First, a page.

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Buttigieg Was The Second-Most-Mentioned Candidate On Cable Last Week. Sanders Was The First.

Two Democratic candidates for president — Bernie Sanders and Pete Buttigieg — have lately been set apart from the rest of the large field in at least one corner of the national media, according to our latest weekly analysis of cable television news coverage.

In addition to watching polls and endorsements, we’re tracking every mention of the 2020 Democratic primary candidates on CNN, Fox News and MSNBC.1 Last week, a Vermont senator and an Indiana mayor were the hopefuls cable viewers heard about most.

Vermont Sen. Sanders was mentioned in more than 660 clips last week across the three cable networks, out of the roughly 95,000 brief, 15-second news clips into which the television data is sliced2 — nearly twice as often as Buttigieg, who was in second place, and an increase of over 19 percent from the week before. The number of clips in which the Indiana mayor was mentioned, meanwhile, continued a steady rise that began back in mid-March: Last week, he saw an increase of 68 percent from the week before and new highs across all three networks that far eclipsed the meager noise he made when he entered the primary race back in January.

Mentions of Sanders last week tended to be adjacent to mentions of words like “tax,” “returns” and “millionaire” — the democratic socialist senator pledged to release his tax returns, which would show his millionaire status. Mentions of Buttigieg often came alongside mentions of “Mike” and “Pence” — Buttigieg said the vice president cited his religious beliefs as a way to obscure his discrimination against gay people; Pence accused Buttigieg, his fellow Hoosier, of leveling “attacks on my Christian faith.”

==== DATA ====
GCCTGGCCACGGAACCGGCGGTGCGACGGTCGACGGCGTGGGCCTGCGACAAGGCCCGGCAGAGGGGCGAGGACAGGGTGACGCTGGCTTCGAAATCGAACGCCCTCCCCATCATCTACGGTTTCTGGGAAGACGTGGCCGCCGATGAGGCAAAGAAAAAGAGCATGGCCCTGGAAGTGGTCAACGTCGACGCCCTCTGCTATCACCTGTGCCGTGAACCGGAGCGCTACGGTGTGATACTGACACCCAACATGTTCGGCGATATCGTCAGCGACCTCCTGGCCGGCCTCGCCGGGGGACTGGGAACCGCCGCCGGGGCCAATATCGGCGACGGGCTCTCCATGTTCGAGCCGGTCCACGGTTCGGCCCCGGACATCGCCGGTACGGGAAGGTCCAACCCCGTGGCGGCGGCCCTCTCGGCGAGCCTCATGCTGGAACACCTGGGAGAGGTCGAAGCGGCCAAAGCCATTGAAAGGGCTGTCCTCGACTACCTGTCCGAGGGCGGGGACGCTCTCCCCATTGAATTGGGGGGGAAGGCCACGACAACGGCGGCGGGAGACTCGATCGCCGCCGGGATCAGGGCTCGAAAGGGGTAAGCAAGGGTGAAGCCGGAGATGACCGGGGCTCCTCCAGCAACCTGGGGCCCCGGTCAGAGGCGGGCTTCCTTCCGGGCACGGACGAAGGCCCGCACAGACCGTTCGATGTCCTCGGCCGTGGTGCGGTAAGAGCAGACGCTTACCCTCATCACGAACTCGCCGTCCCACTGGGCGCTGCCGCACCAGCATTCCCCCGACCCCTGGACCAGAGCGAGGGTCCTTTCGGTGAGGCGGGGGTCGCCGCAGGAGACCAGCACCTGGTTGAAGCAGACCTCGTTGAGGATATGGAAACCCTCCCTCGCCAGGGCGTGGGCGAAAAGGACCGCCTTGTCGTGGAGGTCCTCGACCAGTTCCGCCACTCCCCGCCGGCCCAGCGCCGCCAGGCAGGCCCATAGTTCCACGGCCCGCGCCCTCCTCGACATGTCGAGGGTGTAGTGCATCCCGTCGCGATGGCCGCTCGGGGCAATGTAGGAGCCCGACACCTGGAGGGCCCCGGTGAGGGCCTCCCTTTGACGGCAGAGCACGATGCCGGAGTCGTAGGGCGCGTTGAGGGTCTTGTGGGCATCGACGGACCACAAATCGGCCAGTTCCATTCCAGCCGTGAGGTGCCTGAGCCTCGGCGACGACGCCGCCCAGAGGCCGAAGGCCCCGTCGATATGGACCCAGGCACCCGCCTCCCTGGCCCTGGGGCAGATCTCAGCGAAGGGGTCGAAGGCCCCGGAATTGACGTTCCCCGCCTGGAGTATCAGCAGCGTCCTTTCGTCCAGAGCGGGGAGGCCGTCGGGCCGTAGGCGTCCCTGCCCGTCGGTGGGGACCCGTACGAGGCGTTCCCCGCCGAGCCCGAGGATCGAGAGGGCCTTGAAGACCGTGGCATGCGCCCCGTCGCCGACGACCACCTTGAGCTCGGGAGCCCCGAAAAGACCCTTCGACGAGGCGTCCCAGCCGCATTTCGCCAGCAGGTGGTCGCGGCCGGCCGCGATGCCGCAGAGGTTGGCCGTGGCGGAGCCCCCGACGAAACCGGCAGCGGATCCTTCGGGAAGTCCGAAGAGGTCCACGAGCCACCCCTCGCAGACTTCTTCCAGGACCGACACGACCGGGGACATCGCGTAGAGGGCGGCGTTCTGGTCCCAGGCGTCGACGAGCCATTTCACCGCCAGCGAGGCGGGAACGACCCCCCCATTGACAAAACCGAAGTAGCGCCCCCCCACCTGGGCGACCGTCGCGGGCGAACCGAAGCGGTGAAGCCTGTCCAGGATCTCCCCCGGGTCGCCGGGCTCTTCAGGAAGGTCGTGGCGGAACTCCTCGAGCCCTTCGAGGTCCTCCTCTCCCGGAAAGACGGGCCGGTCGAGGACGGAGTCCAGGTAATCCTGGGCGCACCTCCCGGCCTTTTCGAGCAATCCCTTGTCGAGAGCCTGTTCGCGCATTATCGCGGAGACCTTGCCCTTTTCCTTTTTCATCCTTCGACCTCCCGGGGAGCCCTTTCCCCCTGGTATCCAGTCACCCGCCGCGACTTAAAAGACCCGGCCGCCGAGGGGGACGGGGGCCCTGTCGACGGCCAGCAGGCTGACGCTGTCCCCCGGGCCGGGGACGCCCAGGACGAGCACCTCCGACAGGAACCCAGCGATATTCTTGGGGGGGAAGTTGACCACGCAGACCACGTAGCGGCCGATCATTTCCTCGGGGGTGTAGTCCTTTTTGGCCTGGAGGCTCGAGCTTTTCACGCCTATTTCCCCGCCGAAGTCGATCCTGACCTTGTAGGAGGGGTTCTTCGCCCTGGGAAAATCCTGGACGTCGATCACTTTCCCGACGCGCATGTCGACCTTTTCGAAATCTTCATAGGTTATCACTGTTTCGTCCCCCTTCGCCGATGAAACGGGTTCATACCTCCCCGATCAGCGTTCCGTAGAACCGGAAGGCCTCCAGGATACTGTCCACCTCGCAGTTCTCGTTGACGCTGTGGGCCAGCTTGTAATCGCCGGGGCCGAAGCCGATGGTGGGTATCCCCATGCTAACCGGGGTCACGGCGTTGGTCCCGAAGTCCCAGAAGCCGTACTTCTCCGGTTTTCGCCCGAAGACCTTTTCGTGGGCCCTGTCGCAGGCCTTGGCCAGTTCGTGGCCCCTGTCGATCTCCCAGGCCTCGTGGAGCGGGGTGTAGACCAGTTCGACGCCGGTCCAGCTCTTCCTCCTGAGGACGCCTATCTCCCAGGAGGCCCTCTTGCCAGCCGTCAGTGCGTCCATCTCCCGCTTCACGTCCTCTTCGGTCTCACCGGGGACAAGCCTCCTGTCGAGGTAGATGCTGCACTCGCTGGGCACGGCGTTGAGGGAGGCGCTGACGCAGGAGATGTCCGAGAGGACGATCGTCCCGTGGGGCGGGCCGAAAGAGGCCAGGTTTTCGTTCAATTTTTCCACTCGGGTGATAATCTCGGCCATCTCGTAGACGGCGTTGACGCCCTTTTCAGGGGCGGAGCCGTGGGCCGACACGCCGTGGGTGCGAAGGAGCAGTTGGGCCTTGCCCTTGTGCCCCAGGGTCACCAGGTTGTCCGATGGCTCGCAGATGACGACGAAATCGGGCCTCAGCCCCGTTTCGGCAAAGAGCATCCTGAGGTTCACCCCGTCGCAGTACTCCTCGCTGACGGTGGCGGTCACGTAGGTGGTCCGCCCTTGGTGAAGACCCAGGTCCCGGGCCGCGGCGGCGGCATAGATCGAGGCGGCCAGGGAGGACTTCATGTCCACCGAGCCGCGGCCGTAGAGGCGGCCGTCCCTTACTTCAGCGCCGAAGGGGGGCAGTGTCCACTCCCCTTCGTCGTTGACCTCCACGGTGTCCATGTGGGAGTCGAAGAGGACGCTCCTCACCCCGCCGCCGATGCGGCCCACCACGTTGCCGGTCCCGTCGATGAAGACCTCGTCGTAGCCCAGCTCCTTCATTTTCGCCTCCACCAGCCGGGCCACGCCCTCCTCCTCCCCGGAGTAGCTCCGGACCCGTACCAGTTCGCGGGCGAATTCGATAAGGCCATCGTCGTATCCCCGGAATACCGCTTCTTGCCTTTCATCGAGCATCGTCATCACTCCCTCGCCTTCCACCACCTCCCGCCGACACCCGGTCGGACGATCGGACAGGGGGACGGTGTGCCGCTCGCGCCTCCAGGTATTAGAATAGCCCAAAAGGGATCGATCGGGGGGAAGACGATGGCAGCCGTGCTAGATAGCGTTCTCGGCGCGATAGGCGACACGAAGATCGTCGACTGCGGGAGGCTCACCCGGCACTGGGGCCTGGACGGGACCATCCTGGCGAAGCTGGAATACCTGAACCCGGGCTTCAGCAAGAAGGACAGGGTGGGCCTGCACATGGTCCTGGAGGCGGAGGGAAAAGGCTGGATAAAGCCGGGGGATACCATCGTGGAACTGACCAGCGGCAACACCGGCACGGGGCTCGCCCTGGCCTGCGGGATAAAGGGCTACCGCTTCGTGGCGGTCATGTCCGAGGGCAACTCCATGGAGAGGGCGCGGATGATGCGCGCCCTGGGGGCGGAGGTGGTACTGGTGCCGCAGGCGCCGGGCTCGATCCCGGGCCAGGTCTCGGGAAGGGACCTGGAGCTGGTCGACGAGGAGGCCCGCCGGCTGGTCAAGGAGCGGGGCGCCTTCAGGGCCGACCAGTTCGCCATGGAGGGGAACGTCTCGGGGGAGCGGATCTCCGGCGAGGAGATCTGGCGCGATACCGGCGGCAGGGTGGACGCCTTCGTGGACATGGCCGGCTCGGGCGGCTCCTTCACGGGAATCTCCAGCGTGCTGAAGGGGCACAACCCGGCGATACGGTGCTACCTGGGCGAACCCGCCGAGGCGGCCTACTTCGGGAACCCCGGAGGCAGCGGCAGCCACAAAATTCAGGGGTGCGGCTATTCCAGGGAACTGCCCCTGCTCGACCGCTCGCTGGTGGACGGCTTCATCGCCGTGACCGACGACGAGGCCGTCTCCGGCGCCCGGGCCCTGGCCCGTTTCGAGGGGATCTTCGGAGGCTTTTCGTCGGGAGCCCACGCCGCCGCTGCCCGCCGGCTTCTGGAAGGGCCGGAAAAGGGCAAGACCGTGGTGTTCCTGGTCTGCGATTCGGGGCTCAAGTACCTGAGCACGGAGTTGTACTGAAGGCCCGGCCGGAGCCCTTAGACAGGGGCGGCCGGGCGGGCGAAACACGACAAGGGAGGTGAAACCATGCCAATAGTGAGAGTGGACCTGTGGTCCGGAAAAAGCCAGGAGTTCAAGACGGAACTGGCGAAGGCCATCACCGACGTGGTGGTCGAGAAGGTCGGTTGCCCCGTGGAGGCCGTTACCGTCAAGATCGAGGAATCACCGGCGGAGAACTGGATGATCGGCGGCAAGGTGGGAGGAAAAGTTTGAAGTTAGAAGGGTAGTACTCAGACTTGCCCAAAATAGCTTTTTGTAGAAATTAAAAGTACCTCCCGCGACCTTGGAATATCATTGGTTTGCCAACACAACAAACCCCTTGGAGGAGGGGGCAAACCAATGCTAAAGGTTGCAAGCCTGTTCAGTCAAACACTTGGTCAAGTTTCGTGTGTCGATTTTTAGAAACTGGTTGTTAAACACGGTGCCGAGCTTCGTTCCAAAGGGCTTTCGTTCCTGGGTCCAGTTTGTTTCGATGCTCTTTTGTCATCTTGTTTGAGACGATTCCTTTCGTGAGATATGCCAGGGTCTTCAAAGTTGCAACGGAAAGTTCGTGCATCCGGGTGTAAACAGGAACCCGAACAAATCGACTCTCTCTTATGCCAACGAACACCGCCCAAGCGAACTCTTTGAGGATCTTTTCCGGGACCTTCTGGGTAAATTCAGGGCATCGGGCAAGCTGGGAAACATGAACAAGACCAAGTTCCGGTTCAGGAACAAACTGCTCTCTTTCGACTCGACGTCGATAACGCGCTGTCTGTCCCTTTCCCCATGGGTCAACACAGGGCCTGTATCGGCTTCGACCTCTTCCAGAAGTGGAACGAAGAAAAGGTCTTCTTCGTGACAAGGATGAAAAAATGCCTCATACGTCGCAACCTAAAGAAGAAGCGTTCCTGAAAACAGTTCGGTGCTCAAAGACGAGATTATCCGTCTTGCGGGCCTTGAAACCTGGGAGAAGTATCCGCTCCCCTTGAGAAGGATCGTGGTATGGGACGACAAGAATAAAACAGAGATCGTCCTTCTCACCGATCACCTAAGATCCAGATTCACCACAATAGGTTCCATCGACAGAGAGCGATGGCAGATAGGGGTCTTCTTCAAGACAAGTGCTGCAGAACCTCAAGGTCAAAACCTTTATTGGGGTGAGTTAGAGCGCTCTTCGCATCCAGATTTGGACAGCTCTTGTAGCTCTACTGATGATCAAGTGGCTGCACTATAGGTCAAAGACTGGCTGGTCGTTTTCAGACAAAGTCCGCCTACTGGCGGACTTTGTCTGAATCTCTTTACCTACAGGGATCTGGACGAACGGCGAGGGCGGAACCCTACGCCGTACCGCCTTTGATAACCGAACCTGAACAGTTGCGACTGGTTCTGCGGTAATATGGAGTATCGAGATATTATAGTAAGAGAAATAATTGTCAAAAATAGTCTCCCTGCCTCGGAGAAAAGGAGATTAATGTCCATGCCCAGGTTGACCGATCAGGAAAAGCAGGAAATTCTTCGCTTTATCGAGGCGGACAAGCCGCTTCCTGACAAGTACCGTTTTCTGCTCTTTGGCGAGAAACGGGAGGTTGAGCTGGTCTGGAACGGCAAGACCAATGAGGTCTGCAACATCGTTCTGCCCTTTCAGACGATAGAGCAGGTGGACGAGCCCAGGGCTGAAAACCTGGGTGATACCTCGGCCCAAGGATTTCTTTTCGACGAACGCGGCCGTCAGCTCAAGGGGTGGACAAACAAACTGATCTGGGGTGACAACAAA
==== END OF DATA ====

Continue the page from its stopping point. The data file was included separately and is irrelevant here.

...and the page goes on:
It wasn’t an especially noisy week on cable news for every candidate, however. Beto O’Rourke, most notably, continued a precipitous fade in the TV discussion; the number of clips in which he was mentioned fell 55 percent from the week before. And some candidates had naught to cling to but dubious achievements: In pure percentage terms, Tulsi Gabbard saw the biggest increase in mentions last week — 1,000 percent — she went from a single mention to 11 mentions.

We’ll continue to keep an empirical eye and ear on cable news as the next [checks calendar] 65 weeks until the Democrats’ convention and 81 weeks until Election Day unfold. Don’t touch that dial.

From ABC News:

Mayor Pete Buttigieg officially joins the 2020 presidential race


  1. Our analysis of candidate coverage on the three networks considers only people who meet our criteria for a “major” candidate.

  2. The TV News Archive measures coverage by splitting the daily news footage across the three channels into 15-second clips and finding the share of those clips that contain a mention our search query. Our search queries are the full names of each candidate. The GDELT Television API, which processes the data from the TV News Archive, measures a week of coverage from Sunday through Saturday. The cutoff for measuring coverage for any given day is midnight Eastern time.

Oliver Roeder was a senior writer for FiveThirtyEight. He holds a Ph.D. in economics from the University of Texas at Austin, where he studied game theory and political competition.

Dhrumil Mehta was a database journalist at FiveThirtyEight.